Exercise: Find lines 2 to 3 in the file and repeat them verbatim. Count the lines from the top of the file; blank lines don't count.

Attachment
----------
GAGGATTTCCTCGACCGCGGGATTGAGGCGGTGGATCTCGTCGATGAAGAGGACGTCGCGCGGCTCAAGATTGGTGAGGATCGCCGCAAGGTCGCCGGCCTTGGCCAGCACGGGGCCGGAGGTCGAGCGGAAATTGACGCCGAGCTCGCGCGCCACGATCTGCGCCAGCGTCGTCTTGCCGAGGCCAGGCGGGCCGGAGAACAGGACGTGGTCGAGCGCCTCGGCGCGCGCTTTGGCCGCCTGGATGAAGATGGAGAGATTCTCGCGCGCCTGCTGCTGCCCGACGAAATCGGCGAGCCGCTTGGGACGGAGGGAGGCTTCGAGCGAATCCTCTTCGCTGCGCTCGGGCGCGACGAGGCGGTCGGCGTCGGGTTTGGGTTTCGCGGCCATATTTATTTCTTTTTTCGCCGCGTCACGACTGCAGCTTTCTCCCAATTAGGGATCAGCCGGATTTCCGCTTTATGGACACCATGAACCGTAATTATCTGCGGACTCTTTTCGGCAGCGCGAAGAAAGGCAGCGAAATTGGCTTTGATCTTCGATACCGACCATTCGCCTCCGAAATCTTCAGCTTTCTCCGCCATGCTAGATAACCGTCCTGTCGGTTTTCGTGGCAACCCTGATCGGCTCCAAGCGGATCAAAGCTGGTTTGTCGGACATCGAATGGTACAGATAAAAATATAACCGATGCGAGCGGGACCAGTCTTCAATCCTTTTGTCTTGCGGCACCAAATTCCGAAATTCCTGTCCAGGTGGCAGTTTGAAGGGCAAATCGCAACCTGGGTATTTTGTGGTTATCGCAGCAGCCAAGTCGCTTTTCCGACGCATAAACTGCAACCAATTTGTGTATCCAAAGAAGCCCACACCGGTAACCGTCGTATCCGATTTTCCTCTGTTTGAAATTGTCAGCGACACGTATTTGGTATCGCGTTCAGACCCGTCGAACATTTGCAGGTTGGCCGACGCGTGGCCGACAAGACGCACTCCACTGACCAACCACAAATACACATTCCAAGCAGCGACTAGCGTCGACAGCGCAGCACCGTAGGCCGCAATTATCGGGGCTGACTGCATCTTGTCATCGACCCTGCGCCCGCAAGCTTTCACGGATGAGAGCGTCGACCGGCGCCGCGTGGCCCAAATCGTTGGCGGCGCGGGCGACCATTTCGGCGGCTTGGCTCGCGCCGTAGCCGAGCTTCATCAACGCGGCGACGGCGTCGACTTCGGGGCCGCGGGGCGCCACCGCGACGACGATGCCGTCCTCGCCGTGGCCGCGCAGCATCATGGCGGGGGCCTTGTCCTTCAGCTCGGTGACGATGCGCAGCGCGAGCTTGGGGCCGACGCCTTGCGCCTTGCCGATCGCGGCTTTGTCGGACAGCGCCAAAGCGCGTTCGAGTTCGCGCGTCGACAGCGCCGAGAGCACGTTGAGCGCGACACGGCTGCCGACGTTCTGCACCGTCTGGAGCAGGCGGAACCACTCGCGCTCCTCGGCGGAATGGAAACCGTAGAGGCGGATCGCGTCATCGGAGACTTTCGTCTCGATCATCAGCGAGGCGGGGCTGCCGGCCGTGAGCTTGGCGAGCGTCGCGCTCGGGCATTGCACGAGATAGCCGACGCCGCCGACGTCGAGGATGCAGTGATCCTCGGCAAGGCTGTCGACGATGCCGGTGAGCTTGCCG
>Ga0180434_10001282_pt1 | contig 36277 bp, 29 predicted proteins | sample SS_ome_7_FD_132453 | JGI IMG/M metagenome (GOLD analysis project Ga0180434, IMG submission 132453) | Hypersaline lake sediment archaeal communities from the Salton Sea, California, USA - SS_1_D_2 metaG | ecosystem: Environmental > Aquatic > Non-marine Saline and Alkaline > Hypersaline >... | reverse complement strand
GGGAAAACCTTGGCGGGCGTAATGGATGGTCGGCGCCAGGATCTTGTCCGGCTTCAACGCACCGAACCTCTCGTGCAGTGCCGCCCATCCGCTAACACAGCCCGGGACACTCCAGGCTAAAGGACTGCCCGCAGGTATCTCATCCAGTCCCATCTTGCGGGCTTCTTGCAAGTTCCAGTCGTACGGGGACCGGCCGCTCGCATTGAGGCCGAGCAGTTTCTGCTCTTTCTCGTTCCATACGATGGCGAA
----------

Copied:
>Ga0180434_10001282_pt1 | contig 36277 bp, 29 predicted proteins | sample SS_ome_7_FD_132453 | JGI IMG/M metagenome (GOLD analysis project Ga0180434, IMG submission 132453) | Hypersaline lake sediment archaeal communities from the Salton Sea, California, USA - SS_1_D_2 metaG | ecosystem: Environmental > Aquatic > Non-marine Saline and Alkaline > Hypersaline >... | reverse complement strand
GGGAAAACCTTGGCGGGCGTAATGGATGGTCGGCGCCAGGATCTTGTCCGGCTTCAACGCACCGAACCTCTCGTGCAGTGCCGCCCATCCGCTAACACAGCCCGGGACACTCCAGGCTAAAGGACTGCCCGCAGGTATCTCATCCAGTCCCATCTTGCGGGCTTCTTGCAAGTTCCAGTCGTACGGGGACCGGCCGCTCGCATTGAGGCCGAGCAGTTTCTGCTCTTTCTCGTTCCATACGATGGCGAA